Since my dryer uses a 50-amp plug, I can’t monitor its power draw in the same way, so I attached a temperature sensor near the vent. When the vent temperature goes above 90 degrees Fahrenheit, Home Assistant knows the dryer is running, and when the temp drops below 90 degrees Fahrenheit for five minutes, it lets me know. Since there’s no risk of moldy clothes, there’s no passive-aggressive recurring notification set there.

Smarter smart switches 

Chris Grant, group publisher, Polygon and The Verge

I often criticize smart home tech as moving switches from your walls to your phones, when the whole “switches on the wall” thing has worked out okay for over a century. But what if you could use those same wall switches to do more than just turn a light off and on? Enter: your old friend, the double (or triple!) tap. 

With certain compatible switches, you can use those alternative inputs to trigger different automations, and this works for both the down and up actions. This is most commonly used to turn on a group of lights instead of just the light hardwired to the switch. For example, a single click up turns on a ceiling light, but a double click up turns on the ceiling light plus a lamp wired to a smart outlet. Another example: one click down turns off the lights, but a double click dims the lights and turns the fireplace on. Cozy!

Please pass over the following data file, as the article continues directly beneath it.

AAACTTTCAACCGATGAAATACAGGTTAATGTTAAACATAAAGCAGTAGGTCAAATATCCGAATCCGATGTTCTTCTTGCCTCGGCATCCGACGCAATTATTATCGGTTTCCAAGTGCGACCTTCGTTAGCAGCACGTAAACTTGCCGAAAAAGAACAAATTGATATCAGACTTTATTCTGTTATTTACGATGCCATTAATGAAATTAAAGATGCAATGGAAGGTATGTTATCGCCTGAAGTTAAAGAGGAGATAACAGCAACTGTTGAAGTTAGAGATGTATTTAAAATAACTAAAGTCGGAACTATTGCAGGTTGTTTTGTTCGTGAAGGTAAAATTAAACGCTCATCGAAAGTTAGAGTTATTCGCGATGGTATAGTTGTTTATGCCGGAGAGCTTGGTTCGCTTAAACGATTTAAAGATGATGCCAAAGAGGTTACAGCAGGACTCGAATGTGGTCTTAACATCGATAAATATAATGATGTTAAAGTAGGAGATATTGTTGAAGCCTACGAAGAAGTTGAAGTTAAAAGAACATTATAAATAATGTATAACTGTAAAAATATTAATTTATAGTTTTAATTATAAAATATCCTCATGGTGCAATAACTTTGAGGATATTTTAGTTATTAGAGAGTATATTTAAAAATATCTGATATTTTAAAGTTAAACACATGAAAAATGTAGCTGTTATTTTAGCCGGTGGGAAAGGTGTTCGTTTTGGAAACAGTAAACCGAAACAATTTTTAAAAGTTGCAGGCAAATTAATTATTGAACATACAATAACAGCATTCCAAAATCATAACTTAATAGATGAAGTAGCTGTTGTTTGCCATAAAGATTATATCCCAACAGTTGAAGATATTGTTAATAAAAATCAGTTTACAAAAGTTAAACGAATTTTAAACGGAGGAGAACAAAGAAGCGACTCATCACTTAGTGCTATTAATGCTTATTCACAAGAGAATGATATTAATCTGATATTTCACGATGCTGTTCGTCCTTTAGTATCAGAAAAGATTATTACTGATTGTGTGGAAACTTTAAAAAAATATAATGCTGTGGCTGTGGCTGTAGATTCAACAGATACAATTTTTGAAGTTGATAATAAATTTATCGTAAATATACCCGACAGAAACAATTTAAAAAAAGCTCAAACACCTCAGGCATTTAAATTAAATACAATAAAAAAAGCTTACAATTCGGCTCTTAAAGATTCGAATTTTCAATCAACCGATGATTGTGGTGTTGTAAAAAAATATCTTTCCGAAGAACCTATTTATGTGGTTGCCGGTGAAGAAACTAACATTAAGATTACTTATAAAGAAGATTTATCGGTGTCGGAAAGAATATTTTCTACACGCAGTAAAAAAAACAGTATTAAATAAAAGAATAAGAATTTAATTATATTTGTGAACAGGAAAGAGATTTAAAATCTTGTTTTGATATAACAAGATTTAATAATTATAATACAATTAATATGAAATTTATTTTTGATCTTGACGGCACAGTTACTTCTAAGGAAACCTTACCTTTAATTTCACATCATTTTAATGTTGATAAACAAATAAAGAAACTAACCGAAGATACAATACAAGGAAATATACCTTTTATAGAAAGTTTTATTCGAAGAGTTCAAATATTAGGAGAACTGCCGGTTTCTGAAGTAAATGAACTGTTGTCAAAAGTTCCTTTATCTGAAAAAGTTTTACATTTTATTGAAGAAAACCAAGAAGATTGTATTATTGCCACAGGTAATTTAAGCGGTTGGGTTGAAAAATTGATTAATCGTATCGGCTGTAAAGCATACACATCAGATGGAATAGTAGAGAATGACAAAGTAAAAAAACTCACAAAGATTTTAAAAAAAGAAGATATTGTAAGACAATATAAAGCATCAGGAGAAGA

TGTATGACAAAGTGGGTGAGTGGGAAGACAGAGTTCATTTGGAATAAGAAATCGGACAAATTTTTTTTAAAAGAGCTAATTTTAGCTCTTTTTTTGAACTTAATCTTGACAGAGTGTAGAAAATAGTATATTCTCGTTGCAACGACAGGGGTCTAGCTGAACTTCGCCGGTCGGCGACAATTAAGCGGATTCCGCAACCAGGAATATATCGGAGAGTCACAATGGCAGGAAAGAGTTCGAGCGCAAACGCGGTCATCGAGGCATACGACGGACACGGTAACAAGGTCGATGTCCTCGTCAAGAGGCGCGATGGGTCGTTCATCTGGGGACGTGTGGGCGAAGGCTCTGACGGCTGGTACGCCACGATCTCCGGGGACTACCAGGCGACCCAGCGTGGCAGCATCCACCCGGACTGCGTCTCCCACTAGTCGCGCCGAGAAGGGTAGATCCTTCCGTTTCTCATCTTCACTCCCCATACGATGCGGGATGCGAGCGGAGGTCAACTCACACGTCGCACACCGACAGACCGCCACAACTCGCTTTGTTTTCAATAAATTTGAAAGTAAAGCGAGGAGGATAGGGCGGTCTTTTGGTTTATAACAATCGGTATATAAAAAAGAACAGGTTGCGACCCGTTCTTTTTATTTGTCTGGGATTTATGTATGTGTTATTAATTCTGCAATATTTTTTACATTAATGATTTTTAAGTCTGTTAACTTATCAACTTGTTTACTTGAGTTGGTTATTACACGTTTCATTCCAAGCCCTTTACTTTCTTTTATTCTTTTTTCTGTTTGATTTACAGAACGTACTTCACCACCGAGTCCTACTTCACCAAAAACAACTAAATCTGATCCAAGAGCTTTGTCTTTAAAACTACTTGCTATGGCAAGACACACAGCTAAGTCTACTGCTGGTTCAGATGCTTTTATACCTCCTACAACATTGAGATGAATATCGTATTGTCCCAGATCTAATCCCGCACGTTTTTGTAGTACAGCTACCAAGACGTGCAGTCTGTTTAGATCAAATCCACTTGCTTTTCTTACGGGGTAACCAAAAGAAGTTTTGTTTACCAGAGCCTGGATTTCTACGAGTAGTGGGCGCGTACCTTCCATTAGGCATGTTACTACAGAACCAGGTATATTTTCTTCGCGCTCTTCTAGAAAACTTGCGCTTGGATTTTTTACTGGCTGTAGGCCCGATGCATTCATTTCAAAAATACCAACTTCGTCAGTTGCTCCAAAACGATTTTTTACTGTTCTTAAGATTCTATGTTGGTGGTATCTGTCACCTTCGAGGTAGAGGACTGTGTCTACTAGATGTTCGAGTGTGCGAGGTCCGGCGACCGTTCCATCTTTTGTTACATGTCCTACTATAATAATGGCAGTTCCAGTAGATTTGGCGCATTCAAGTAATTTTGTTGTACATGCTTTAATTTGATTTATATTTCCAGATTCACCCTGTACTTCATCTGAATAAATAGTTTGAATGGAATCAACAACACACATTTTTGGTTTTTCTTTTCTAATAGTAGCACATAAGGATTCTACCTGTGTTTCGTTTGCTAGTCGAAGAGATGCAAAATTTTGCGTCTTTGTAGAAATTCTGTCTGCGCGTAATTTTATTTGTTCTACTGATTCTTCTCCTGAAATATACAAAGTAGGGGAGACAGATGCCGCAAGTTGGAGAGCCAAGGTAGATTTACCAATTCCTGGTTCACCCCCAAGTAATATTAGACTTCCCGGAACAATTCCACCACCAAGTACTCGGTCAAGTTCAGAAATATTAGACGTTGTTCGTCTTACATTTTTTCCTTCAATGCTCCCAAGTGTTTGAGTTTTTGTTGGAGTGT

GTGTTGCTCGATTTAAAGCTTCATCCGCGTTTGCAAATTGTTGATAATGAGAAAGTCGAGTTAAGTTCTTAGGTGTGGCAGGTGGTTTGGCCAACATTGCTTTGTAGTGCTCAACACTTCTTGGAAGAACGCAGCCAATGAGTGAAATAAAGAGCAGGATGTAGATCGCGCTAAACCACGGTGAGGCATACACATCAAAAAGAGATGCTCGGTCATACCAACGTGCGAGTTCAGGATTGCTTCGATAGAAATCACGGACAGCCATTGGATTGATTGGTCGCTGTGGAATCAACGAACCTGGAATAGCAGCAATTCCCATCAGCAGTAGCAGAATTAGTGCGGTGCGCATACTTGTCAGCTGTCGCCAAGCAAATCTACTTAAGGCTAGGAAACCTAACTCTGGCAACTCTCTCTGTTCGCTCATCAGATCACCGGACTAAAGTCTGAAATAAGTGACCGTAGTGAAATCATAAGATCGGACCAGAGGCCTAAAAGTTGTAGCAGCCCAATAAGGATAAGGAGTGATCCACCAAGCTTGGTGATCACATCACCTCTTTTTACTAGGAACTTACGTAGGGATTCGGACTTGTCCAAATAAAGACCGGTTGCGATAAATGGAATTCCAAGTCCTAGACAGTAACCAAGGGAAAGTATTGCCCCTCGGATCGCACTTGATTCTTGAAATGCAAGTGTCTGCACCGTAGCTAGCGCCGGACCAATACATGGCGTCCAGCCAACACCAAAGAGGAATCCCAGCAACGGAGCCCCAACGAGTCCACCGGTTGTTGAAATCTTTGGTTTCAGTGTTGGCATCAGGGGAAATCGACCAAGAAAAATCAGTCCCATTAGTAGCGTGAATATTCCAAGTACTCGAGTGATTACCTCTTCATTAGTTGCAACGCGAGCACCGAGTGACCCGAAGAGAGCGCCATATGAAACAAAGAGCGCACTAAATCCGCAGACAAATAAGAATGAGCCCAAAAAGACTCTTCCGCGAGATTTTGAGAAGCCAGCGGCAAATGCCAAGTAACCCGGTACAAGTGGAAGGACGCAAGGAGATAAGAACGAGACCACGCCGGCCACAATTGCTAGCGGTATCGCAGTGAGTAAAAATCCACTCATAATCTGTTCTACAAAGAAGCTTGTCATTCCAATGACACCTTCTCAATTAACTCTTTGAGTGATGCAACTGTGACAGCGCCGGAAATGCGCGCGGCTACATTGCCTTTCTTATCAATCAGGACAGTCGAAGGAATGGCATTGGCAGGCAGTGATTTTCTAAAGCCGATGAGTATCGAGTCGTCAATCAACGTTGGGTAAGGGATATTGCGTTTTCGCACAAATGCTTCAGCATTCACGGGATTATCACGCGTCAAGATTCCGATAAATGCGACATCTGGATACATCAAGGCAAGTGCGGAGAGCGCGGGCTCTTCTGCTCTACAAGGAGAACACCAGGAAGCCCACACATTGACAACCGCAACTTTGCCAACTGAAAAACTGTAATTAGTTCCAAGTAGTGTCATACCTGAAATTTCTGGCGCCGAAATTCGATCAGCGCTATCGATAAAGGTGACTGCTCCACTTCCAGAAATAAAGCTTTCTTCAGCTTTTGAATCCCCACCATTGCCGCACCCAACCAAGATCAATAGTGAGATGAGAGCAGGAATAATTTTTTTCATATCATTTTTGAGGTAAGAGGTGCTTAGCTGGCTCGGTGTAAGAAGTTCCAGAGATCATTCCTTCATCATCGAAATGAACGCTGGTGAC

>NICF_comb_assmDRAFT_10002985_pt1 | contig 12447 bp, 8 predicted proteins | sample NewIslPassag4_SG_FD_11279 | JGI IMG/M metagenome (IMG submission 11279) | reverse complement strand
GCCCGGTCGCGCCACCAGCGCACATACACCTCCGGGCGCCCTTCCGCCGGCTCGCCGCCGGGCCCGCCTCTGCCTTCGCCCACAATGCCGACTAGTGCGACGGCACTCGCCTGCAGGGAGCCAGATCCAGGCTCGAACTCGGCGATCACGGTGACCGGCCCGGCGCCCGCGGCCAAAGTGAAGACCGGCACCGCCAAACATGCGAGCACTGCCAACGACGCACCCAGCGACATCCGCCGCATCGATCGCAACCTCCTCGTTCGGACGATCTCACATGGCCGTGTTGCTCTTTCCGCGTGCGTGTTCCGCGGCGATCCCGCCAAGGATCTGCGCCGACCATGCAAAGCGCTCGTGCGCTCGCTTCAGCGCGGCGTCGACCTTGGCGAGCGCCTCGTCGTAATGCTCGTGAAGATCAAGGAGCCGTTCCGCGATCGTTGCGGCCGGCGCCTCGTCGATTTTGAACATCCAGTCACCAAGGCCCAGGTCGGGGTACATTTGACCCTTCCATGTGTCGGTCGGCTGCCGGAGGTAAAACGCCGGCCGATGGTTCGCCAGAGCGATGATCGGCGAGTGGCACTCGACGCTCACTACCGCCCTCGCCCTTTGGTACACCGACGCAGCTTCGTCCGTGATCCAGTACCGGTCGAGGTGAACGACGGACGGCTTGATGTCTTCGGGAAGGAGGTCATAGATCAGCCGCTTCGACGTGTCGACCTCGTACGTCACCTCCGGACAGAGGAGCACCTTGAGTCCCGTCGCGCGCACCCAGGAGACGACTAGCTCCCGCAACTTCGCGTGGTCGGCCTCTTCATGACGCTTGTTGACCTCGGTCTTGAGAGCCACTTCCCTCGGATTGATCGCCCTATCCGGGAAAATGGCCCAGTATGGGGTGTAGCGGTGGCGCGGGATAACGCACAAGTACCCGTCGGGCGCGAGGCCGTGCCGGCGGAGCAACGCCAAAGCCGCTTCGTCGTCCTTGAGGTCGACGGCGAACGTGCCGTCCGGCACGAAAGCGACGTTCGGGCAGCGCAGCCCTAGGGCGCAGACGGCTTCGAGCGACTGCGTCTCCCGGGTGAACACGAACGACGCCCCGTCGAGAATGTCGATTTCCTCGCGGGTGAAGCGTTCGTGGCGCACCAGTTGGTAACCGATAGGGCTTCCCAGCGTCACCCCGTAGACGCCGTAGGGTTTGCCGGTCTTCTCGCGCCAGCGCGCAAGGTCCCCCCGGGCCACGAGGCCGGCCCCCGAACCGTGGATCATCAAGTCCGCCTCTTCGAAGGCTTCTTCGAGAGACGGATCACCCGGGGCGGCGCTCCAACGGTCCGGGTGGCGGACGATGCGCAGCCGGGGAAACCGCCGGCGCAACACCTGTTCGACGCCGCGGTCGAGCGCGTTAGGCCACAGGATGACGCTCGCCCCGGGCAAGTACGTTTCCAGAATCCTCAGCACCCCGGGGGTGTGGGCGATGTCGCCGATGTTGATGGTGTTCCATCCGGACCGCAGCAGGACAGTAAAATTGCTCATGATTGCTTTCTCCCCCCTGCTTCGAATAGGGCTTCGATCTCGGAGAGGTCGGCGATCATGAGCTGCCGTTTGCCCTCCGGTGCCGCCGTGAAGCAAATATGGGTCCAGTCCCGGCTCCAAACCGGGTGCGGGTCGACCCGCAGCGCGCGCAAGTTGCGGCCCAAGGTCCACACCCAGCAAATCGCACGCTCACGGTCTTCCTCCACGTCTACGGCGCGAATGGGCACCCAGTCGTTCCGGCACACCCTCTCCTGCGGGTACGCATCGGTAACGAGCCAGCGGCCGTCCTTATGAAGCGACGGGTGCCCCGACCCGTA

My smart home platform of choice is Home Assistant, but I’ve also used this feature on a SmartThings house with no issues. In Home Assistant, I usually search the “Blueprints Exchange” forums for my brand of switch plus “double tap” and then just drop in the variables I want to change. I use these affordable UltraPro Z-Wave rockers, which are just rebadged GE / Jasco switches, but others swear by the Inovelli series of switches. In SmartThings, I just set the input to “Toggled down 2 times” or “Toggled up 2 times,” depending on the action. 

I also have a couple of Ikea’s new Rodret remotes, which use AAA batteries so I can place them anywhere and are supported in Home Assistant via this Blueprint, including a double click. I’ve found that once I rewired my brain to expect light switches to enable various automations, it’s very difficult to go back. But that said, the ones we use the most often are the simplest: 

  • A double click up and down, in various rooms, to control a lighting group instead of a single light. In one room, we set it so when the single switch-controlled light is on, it’s bright, but when turned on in a group, they’re dimmed appropriately. 
  • A triple click at the switch near our front door turns off all the lights in the house — or at least all the lights I have connected to Home Assistant. This could also be used to automate a Goodbye routine, which could arm an alarm panel, lock any other doors in the house, and make sure a garage is closed… all stuff for my punch list.
  • A double click up on the Rodret remote triggers a Bedtime scene in the kids room. That scene includes: lowering the blinds, turning on the humidifier in the winter, and turning the ceiling light off and the bedside lamps on. This scene is usually triggered automatically during the school week, but on the weekends, we leave it off to provide some flexibility. A double click down turns off both lights.